A humbucking pickup, or humbucker is a type of electric guitar pickup that uses two coils to "buck the hum" (or cancel out the interference), induced by the alternating current in single coil pickups. All pickups use magnets to produce a magnetic field around the strings, and induce an electrical current in the coils as the strings vibrate. Humbuckers work by pairing a coil with the north poles of its magnets oriented "up", (or toward the strings), with a coil which has the south pole of its magnets oriented up. By connecting the coils in series and out of phase, noise and interference are significantly reduced via common-mode rejection.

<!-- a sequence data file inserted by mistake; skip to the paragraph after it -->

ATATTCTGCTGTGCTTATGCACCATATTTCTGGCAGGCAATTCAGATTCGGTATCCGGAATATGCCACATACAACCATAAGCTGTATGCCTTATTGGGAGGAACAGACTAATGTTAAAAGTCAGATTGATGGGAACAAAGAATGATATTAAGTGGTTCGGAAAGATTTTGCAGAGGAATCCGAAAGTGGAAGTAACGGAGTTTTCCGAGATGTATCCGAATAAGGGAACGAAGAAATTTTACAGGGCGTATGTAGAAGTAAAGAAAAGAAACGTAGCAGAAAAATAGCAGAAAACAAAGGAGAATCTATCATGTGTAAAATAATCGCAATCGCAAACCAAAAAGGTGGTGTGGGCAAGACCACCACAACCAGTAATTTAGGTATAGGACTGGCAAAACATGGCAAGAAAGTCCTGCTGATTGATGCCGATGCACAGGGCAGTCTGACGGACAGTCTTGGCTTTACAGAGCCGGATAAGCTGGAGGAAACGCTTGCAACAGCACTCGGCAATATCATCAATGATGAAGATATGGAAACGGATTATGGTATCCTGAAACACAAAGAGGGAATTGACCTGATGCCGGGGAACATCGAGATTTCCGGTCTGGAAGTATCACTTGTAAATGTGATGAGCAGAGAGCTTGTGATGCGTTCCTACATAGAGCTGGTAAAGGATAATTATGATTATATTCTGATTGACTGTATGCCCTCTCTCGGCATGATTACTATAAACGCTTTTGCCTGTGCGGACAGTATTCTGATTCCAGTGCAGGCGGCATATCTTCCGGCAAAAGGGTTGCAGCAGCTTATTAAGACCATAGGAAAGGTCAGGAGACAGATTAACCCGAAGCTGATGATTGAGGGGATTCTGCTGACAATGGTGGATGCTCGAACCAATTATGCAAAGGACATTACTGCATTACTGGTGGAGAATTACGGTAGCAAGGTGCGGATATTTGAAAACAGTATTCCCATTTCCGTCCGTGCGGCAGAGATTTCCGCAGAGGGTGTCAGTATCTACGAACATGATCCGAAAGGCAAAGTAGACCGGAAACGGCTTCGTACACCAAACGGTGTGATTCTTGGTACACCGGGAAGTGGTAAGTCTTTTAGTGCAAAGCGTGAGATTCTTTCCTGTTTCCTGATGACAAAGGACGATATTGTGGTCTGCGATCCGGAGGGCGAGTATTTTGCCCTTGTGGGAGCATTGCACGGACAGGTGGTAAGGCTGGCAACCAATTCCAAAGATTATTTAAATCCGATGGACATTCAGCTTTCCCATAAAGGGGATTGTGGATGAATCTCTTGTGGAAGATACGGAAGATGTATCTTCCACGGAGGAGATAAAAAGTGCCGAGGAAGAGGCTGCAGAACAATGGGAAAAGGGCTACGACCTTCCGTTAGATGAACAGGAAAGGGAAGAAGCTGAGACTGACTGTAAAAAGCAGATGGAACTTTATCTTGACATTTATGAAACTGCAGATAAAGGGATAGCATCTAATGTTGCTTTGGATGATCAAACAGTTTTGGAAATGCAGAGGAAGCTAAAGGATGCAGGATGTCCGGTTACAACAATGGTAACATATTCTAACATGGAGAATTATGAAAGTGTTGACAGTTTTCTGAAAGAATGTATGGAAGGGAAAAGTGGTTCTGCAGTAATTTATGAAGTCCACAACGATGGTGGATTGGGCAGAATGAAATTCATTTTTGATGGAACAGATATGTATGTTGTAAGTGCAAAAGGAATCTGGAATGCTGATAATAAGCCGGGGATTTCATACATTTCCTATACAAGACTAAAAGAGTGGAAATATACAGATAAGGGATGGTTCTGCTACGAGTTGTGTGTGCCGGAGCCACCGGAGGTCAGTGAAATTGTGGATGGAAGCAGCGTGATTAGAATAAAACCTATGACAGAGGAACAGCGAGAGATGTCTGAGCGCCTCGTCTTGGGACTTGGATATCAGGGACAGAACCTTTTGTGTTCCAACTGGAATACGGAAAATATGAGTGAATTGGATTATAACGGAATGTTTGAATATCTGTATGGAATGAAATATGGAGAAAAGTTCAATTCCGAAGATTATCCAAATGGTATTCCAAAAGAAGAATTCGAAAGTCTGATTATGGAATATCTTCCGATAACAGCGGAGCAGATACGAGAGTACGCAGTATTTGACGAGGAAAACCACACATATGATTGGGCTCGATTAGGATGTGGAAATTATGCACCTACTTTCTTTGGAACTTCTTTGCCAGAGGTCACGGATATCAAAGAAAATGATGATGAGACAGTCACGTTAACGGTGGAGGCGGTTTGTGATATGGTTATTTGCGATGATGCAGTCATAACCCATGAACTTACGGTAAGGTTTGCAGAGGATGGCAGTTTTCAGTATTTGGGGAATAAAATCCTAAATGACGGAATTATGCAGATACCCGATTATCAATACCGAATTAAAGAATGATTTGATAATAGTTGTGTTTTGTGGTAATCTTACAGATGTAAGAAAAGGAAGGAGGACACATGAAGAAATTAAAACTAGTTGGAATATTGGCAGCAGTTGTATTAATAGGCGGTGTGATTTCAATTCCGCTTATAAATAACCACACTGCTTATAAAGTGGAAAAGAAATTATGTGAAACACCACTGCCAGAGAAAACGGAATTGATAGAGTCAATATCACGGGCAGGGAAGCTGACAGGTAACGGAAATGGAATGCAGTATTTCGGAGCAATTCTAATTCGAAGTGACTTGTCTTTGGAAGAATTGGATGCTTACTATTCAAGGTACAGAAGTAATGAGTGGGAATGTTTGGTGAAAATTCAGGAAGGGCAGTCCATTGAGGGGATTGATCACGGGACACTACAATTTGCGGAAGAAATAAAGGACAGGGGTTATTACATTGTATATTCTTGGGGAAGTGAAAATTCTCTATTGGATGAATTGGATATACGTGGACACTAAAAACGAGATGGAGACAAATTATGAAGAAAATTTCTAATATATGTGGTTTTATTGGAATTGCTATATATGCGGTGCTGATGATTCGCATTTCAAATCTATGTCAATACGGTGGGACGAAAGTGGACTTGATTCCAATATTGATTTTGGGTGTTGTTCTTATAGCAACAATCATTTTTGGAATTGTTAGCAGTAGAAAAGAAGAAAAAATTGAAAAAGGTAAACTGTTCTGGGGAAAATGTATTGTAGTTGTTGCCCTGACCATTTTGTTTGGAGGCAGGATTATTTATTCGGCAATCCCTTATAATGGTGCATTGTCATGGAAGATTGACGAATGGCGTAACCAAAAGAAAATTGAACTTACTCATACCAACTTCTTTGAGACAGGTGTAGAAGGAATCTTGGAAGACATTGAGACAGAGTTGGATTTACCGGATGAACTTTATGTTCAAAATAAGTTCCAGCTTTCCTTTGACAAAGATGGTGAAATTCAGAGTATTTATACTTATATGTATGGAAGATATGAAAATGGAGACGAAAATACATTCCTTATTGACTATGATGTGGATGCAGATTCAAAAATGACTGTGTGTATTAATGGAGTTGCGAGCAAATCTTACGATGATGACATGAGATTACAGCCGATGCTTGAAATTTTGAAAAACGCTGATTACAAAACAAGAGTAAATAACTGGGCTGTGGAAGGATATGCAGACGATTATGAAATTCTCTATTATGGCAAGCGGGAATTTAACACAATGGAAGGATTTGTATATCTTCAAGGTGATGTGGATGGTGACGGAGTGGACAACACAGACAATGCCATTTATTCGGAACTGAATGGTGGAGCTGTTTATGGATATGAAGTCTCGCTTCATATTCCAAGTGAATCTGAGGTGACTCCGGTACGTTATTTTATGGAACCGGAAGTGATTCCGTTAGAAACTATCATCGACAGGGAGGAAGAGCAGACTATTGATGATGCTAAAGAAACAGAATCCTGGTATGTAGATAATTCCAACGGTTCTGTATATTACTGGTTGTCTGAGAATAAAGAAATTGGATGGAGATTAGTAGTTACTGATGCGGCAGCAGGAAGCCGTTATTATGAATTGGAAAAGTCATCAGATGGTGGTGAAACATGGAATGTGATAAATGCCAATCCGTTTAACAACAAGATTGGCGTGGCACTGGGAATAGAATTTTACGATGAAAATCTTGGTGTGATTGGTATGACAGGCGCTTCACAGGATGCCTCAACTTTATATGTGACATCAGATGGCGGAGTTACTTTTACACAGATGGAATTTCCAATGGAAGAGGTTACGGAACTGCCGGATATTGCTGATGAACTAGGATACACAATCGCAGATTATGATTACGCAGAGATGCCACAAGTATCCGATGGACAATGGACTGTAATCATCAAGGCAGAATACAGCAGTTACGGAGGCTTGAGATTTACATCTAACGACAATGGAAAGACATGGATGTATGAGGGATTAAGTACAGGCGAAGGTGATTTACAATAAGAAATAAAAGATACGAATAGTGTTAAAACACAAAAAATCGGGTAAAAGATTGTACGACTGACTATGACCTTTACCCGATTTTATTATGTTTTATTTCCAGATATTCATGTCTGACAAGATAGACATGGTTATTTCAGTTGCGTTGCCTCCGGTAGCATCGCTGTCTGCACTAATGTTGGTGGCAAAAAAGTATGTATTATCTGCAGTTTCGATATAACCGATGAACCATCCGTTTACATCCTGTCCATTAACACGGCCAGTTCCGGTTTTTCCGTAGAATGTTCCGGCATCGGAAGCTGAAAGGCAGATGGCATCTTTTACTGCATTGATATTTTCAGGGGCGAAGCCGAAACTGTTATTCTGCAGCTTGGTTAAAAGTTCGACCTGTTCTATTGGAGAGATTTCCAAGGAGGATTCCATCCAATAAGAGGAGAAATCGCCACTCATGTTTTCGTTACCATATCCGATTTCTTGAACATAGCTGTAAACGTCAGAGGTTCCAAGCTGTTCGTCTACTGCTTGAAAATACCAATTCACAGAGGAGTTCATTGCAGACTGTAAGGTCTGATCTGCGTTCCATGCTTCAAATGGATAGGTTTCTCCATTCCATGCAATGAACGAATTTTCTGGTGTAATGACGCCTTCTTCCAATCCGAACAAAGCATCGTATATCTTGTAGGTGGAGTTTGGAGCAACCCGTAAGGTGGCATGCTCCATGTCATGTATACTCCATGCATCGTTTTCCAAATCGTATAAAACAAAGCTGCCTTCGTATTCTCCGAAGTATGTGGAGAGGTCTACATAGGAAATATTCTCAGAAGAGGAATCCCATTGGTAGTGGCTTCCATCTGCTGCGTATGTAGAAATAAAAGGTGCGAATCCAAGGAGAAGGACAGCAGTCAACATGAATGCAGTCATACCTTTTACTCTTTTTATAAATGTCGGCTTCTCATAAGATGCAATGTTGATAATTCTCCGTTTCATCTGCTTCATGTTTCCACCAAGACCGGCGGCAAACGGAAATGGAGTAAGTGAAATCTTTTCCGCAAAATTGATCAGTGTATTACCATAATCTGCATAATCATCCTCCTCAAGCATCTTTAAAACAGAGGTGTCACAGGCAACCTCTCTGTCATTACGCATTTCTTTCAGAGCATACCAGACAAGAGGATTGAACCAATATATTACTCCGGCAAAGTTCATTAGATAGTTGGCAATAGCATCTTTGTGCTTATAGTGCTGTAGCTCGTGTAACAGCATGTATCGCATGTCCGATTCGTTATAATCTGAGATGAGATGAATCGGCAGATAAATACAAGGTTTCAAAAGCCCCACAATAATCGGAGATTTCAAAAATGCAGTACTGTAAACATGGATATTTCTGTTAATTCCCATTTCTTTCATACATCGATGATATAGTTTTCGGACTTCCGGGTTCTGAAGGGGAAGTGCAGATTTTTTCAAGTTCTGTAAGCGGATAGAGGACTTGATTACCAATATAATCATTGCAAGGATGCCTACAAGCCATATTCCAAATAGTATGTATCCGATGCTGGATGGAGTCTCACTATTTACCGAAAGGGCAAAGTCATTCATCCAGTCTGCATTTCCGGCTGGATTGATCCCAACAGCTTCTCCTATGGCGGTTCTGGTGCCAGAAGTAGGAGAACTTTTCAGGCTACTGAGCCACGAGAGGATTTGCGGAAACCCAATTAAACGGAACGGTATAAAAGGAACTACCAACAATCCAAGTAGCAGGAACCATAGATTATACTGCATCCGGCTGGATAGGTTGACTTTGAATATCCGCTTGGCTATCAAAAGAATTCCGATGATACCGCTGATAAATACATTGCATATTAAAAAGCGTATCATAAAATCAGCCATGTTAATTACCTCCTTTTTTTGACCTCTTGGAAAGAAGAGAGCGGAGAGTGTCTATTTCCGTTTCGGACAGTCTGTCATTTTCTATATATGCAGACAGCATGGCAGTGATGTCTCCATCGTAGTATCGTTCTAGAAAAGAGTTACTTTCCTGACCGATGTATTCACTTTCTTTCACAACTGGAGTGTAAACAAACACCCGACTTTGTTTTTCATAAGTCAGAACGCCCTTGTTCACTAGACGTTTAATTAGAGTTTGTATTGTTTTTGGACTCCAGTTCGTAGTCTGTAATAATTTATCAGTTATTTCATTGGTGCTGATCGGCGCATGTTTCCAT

Hum is caused by the alternating magnetic fields created by transformers and power supplies inside electrical equipment using alternating current. While playing a guitar without humbuckers, a musician would hear a slight but significant hum through their pickups during quiet sections of music. Sources of studio and stage hum include high-power amps, processors, mixers, motors, power lines, and other equipment. Compared to single coil pickups, humbuckers dramatically reduce hum, and produce higher output, because both coils are connected in series. They do result in a different "tone" from single coil pickups.

Read more about Humbucker:  History, How Humbuckers Work, Notable Humbucker Designs, Other Noise-reducing Pickup Designs